Sometimes we think that sharing about Jesus is mostly about sharing our personal experience. We might tell someone, “Here is how Jesus saved me” and proceed to recount our life before Christ and the story of our conversion. We often call this “sharing our testimony,” and it is a very good thing to do.
I’m not here to dissuade you from sharing your personal story as often as possible. What I would like to do is reexamine how we use the word “testimony” and see if a fresh look at it might affect what we emphasize in evangelism.
Let’s look at an example case. When Paul tells Timothy, “Do not be ashamed of the testimony of our Lord Jesus Christ” (2 Tim 1:8), we may be tempted to think that he is saying, “Do not be afraid to testify about Jesus to others.”
That is because, in Christian conversation, we usually associate the word testimony with sharing personal experience about God’s work in our lives. “Bob is going to share his testimony now,” or “I witnessed to someone at the coffee shop yesterday.” We testify or bear witness about what God has done for us.
This is a legitimate use of the word. You might recognize it as a word that comes from the courtroom. A witness is someone who has seen an event and stands up to give testimony about it. A testimony, then, is the report of an eyewitness. Since we have all been eyewitnesses of things that God has done in our lives, not least our conversion, we may appropriately say that we are giving a testimony (or eyewitness report) about it.
But this is not what Paul meant to tell Timothy. Here, the testimony is something very specific—not a report of what God has done for Timothy, but the report (or message) about Jesus. We can see this in the second half of the sentence: “Do not be ashamed of the testimony of our Lord Jesus Christ, but join me in suffering for the gospel, according to the power of God.” We can see that “the testimony” is parallel to “the gospel.”
So Timothy is supposed to hold on to a testimony, not about something he himself had witnessed God do for him, but about something others had witnessed.
Who were these witnesses? Jesus’ apostles. Throughout the New Testament, the original apostles are spoken of as eyewitnesses of the life, death, and resurrection of Jesus. See for example Acts 1:8 where Jesus announces that they will be his eyewitnesses to the ends of the earth. Or consider Acts 2:22 where Matthias is chosen to participate with them as an official eyewitness because he had been with them from the very beginning of Jesus’ ministry.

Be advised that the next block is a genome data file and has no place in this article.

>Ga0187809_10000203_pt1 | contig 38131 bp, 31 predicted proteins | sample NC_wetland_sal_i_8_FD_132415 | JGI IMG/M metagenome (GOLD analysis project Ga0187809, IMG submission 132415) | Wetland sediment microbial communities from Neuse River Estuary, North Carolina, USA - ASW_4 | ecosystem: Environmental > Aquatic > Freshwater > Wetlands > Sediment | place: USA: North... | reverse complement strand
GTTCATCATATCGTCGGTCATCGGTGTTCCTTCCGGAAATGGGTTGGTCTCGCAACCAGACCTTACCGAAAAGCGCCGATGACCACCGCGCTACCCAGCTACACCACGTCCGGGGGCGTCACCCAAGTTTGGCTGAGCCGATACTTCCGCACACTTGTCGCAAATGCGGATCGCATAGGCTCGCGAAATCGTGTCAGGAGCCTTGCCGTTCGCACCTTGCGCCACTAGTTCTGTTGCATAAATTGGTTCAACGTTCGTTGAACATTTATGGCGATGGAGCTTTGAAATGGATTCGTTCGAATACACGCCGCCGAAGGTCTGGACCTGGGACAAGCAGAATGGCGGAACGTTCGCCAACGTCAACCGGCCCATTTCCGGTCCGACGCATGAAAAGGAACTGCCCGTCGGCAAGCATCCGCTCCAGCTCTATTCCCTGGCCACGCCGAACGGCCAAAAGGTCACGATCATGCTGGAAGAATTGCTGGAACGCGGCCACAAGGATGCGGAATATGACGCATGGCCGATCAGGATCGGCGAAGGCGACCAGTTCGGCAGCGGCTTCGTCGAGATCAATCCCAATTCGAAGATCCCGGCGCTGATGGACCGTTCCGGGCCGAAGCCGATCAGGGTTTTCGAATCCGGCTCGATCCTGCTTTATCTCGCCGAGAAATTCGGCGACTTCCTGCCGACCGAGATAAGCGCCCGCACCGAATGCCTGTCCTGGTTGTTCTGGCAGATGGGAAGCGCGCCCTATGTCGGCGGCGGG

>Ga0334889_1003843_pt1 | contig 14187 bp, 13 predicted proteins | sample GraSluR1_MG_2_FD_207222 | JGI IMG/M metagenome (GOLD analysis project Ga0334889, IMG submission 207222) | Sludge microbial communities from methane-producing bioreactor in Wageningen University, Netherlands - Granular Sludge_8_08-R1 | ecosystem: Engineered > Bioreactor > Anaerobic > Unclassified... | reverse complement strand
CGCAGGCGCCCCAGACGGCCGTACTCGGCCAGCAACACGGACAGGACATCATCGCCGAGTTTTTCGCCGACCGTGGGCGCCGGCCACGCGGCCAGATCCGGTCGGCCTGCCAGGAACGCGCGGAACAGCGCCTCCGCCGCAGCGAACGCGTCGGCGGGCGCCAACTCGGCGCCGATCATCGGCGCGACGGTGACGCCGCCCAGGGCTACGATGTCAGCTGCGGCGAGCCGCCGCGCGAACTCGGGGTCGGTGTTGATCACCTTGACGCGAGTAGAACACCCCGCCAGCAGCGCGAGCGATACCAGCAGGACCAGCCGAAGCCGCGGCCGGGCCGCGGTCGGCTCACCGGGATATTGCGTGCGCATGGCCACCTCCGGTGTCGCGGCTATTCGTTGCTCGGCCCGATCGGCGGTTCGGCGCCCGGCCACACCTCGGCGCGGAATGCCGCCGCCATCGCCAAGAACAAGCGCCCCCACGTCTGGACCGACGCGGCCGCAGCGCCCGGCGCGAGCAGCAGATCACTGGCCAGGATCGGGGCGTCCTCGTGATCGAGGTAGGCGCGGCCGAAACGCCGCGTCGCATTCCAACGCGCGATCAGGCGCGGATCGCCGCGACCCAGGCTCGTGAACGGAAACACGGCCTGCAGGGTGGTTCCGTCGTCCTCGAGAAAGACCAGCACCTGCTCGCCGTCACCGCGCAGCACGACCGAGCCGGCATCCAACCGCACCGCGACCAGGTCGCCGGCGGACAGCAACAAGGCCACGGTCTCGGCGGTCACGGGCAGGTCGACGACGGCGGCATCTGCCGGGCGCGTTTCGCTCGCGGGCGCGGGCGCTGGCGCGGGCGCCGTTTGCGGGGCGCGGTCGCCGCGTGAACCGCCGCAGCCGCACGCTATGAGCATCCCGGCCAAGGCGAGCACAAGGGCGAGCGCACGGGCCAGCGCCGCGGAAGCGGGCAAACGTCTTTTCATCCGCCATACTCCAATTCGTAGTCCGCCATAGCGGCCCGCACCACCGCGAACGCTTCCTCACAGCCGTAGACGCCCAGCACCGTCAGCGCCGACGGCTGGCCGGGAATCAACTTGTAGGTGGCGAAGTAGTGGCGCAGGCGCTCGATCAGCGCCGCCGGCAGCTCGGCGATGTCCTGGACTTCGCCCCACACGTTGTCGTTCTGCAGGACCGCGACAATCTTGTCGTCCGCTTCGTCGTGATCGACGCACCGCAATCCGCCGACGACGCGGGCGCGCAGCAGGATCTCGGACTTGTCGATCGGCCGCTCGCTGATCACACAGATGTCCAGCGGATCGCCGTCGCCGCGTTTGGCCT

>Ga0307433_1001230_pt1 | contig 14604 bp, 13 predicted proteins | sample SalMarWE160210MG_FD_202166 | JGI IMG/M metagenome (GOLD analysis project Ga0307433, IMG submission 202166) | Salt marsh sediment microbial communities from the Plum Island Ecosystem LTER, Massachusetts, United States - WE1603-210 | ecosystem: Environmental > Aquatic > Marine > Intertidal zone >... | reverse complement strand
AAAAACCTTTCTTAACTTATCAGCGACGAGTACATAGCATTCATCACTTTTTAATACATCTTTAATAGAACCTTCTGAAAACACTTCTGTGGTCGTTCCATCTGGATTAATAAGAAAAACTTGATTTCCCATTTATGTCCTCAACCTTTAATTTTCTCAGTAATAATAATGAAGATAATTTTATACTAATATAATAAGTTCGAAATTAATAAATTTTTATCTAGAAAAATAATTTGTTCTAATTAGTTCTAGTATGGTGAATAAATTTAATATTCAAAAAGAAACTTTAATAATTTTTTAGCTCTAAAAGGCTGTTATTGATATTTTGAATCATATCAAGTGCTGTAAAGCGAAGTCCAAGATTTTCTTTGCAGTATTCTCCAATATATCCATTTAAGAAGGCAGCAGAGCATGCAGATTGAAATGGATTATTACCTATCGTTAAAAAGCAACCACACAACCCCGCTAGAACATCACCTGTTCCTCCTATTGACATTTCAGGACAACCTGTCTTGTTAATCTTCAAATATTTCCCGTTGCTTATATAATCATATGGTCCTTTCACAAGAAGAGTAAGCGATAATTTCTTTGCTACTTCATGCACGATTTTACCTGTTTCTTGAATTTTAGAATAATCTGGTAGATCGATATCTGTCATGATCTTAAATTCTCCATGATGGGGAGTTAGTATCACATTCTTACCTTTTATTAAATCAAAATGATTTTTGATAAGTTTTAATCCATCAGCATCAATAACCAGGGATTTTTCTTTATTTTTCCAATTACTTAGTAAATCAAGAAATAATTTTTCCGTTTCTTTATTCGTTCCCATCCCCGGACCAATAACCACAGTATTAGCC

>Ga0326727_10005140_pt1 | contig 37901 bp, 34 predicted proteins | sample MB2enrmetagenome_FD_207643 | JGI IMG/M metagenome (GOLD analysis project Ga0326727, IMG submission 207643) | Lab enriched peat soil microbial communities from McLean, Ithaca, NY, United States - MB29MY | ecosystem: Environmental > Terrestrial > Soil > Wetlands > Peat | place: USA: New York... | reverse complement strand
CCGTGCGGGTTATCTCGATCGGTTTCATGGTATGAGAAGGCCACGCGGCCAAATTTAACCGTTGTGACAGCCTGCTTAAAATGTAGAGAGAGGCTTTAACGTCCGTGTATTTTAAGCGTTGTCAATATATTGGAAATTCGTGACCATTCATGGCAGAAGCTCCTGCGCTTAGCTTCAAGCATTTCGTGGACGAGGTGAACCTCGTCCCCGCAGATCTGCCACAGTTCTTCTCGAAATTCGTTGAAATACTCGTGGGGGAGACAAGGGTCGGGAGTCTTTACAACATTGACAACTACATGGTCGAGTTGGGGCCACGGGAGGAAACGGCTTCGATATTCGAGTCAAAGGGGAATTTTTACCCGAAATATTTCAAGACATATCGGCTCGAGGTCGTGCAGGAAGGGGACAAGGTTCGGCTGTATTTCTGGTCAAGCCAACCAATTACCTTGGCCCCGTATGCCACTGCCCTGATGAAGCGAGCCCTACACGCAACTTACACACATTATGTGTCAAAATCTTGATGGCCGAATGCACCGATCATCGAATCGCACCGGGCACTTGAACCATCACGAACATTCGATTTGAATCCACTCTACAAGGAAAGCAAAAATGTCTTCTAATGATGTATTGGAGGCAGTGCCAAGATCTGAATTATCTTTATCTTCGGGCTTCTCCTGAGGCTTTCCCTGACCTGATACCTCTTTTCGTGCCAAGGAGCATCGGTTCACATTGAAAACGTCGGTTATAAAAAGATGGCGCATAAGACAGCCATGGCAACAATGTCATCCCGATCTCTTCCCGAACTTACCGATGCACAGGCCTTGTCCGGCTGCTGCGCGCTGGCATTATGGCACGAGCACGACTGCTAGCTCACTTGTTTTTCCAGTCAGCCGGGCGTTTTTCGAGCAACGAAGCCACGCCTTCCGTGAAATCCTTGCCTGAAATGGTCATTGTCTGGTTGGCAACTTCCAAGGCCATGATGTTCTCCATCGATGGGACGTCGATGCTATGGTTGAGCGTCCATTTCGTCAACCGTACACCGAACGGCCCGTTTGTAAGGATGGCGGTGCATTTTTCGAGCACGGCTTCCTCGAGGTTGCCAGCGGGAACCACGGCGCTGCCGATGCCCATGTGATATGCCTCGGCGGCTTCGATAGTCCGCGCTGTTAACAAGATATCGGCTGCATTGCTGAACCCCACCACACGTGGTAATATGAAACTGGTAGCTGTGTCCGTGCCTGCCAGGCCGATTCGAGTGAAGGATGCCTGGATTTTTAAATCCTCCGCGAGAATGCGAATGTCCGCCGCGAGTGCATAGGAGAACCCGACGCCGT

Not only were the apostles eyewitnesses of Jesus’ ministry, but Jesus officially commissioned them to take their eyewitness testimony and spread it. Peter says, “We are witnesses of all the things he did . . . and he ordered us to preach to the people, and solemnly to testify that this is the One who has been appointed by God as Judge of the living and the dead” (Acts 10:39, 42). The testimony that they spread became known as the gospel. Sometimes we find it recounted in summary, like in Acts 10, and sometimes at length, like the four Gospels, which are written accounts of their testimony.
What Paul is urging Timothy, therefore, is not to be ashamed of the testimony about Jesus that he has heard and received from the eyewitnesses themselves.
So, whenever we speak about Jesus to others, we have two options. (1) We can share our testimony—our report about what Jesus has done in our personal lives—or (2) we can share the testimony—the apostles’ eyewitness report about the life, death, and resurrection of Jesus.
Really, both are wonderful to share. But let’s remember that the testimony of the apostles is what the New Testament calls the gospel. And so these historical truths about Jesus that we have received from the early eyewitnesses and can access in the New Testament should be the emphasis of our evangelism.